Foreign insects and disease terrorize US post-9/11
As agents became distracted by deterring terrorist attacks, a shift in job roles within the US government caused for a great number of organisms to be imported into America, which resulted in devastating affects for the nation’s food supply, health and economy. Today the AP reports that the catastrophe that went largely unnoticed has caused billions of dollars in damages.
Among that criminal culprits imported into America were Mediterranean fruit flies, who were responsible for at least 18 infestations in California, reports the AP. Between that pesky bug and a swarm of European grapevine moths that made their way to America, the Golden Coast’s wine industry suffered setbacks do to intense sprayings and quarantines.
The psyllid citrus out of Asia was also imported into America, simply by being snuck over the border from Mexico in the south. As a result, the citrus caused a crisis in California’s massive produce business by harboring a dangerous disease out west and even bringing concern to the orange groves that are a hallmark of Florida’s citrus industry.
As crops from coast-to-coast were sprayed, quarantined, ravaged and destroyed by a plethora of pests and the diseases they harbor, the American agriculture industry faced major setbacks that hit hard on the average consumer. High costs at the grocery stores, as well as lackluster products and major health risks, can all be blamed on the infestations.
The AP writes that much of the crisis could have been controlled had the hundreds of agricultural scientists normally responsible for monitoring the nation’s borders for infestations were not reassigned to anti-terrorism roles within the Homeland Security Department in the wake of the September 11 terrorist attacks. In data obtained by the AP in a Freedom of Information Act request, it is revealed that the number of border inspections that could have thwarted the epidemics dropped dramatically immediately following 9/11 as the Homeland Security Department was created. They add that the number of crop-threatening pests have almost quadrupled annually between 1999 and 2010.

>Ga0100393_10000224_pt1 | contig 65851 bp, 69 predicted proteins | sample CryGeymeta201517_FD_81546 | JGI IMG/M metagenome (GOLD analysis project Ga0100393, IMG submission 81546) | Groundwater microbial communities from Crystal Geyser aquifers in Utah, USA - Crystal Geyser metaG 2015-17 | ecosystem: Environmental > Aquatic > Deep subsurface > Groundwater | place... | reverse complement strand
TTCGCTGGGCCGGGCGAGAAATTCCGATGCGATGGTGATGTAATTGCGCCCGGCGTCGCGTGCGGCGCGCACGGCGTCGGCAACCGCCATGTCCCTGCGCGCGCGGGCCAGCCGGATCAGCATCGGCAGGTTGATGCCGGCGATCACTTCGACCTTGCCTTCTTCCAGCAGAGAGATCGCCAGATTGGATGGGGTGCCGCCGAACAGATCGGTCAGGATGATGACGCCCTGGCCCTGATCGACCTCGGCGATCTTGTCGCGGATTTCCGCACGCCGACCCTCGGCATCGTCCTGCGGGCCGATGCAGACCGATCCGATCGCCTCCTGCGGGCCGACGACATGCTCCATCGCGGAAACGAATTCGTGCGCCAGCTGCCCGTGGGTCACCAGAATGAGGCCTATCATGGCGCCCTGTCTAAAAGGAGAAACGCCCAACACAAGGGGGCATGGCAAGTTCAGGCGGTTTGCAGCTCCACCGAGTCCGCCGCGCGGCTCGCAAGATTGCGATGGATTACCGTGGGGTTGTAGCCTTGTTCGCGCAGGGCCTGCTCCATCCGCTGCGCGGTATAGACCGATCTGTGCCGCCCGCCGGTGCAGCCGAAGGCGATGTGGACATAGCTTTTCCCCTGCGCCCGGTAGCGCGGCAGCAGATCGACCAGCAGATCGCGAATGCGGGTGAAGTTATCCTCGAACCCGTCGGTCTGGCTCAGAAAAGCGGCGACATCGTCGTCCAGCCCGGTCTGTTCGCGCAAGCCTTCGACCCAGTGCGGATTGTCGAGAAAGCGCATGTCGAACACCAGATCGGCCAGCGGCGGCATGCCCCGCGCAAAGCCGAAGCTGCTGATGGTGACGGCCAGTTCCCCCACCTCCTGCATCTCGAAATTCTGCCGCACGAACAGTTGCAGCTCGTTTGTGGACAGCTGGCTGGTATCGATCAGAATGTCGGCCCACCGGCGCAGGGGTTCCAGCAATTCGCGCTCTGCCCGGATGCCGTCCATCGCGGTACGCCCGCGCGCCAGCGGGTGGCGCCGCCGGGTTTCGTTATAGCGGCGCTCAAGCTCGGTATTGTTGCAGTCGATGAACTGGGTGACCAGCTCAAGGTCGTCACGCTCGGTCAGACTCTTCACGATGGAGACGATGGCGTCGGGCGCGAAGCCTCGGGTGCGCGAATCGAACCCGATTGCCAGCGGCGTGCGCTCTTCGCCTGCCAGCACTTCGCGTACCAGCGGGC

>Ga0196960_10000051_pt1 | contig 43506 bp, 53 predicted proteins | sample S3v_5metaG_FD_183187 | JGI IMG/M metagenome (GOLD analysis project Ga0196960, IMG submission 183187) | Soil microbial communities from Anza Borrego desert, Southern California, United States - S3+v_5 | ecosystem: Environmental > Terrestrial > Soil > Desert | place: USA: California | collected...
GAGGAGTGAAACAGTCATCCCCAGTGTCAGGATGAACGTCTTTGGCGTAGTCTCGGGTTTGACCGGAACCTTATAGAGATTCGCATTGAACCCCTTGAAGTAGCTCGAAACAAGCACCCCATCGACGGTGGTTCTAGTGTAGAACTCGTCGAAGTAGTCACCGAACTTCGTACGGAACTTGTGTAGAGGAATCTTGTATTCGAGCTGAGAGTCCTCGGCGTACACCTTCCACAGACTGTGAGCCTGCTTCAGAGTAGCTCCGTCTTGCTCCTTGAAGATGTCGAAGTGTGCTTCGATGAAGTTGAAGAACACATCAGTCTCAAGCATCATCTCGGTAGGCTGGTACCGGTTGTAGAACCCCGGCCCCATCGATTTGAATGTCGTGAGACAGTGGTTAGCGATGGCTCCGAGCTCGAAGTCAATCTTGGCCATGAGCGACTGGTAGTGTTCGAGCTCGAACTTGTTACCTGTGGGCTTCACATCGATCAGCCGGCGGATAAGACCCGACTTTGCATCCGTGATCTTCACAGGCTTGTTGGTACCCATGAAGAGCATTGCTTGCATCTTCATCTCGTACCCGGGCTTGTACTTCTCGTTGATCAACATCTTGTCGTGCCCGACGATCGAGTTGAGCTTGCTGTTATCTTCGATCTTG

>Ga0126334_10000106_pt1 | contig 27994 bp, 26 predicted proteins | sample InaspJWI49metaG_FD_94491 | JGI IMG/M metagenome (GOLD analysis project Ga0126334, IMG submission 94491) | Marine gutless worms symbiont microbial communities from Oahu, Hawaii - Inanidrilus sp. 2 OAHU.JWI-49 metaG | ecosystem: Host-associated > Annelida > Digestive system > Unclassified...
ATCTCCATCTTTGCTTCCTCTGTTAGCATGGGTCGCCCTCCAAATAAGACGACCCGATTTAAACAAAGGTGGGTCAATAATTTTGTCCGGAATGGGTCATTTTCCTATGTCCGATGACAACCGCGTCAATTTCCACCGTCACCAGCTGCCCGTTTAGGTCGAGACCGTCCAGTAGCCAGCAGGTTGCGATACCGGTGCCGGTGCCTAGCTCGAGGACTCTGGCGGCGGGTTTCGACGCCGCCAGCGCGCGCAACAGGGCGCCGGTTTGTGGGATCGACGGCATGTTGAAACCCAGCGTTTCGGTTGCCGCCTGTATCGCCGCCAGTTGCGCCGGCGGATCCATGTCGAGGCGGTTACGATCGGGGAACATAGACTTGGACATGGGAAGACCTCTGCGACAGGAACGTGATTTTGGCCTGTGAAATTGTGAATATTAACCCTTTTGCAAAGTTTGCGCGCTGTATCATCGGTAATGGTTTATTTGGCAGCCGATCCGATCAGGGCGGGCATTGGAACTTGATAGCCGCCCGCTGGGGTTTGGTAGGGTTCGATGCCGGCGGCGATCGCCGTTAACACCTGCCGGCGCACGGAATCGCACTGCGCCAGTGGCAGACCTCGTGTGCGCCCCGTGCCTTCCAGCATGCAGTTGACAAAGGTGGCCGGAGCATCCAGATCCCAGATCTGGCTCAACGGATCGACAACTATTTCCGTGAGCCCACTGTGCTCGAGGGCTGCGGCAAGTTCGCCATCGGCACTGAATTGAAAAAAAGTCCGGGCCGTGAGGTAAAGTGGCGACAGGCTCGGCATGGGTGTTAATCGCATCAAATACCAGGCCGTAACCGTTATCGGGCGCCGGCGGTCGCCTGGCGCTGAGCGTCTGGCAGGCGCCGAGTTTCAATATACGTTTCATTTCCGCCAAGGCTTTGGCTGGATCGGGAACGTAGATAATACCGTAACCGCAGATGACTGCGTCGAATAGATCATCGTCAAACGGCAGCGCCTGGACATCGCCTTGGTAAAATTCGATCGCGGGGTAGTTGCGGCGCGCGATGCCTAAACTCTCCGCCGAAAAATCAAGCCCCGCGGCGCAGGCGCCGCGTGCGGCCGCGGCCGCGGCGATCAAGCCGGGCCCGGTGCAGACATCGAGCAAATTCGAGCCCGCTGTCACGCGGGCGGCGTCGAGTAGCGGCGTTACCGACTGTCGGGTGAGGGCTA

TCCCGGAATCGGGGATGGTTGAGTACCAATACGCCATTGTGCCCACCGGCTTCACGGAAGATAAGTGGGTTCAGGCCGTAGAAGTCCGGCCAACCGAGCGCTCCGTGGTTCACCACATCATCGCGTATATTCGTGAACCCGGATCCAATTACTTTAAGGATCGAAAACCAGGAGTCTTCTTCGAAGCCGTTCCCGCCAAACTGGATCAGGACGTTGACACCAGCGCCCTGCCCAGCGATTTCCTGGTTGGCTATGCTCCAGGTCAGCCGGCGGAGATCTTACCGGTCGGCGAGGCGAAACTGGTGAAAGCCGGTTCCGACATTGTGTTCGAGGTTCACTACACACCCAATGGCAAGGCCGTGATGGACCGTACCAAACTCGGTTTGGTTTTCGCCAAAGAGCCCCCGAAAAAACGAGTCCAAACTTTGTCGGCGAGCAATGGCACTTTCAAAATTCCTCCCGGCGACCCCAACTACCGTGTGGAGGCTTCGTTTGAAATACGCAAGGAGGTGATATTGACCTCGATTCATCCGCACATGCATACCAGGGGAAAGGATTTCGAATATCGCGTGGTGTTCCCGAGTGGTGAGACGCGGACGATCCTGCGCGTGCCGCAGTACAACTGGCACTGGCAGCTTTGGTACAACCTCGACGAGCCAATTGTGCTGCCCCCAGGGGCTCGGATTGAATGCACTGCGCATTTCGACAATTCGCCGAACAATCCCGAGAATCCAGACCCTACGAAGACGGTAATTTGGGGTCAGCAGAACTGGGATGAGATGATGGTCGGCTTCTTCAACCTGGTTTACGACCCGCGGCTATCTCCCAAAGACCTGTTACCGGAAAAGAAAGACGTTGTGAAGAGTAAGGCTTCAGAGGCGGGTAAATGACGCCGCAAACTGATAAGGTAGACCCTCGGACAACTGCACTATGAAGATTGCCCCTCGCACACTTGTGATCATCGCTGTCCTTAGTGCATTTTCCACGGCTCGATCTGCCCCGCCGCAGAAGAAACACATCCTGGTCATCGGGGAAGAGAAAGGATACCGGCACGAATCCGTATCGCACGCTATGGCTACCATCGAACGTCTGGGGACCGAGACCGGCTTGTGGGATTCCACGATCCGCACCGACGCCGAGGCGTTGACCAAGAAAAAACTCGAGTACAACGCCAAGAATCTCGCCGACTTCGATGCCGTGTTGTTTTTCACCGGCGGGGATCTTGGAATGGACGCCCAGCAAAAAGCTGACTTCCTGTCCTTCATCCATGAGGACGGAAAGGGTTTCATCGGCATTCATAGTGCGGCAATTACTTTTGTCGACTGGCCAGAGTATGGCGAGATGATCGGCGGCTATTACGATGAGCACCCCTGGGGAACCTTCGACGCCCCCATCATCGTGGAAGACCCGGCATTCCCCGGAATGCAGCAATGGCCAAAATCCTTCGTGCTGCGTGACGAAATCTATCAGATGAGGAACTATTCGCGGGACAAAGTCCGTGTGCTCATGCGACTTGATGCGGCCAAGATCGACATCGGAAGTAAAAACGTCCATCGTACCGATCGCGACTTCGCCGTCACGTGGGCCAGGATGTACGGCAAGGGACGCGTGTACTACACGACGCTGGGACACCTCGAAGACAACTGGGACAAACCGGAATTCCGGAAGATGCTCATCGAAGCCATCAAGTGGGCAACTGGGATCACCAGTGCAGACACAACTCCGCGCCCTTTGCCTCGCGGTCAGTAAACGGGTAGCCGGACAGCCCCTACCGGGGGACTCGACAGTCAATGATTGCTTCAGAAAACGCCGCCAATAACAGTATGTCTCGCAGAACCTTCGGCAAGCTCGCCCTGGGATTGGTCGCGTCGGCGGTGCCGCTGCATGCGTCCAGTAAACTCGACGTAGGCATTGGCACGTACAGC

"It's all about early detection, and it wasn't their priority at the time," A.G. Kawamura, secretary of the California Department of Food and Agriculture from 2003 through 2010, tells the AP.
As priority shifted, terror attacks remained low but the damage to the agriculture and thus the economy soared. Pest cases caught at US borders dropped from 81,200 in 20002 to 58,500 in 2006. It wasn’t until the farm industry and congressional lawmakers began to complain that anything was done to help fix those numbers.
Joe Cabey, head of pest identification with a USDA-affiliated agency tells the AP that, "Yeah, maybe a radioactive bomb is more important, but you have to do both things."
As focus shifted away from fruits and veggies and towards al-Qaeda and bin Laden, the state of Florida alone saw a 27 percent increases in new pests and pathogens just between 2003 and 2007.
Today the government has refocused efforts and has tried to once again combat the pests that have played a massive role in ravaging the industry. But with Hawaii's wiliwili trees already largely destroyed by an infestation of the erythrina gall wasp — and thus collapsing the state’s production of kitschy leis, is it safe to say that the terrorists — very tiny ones — have won?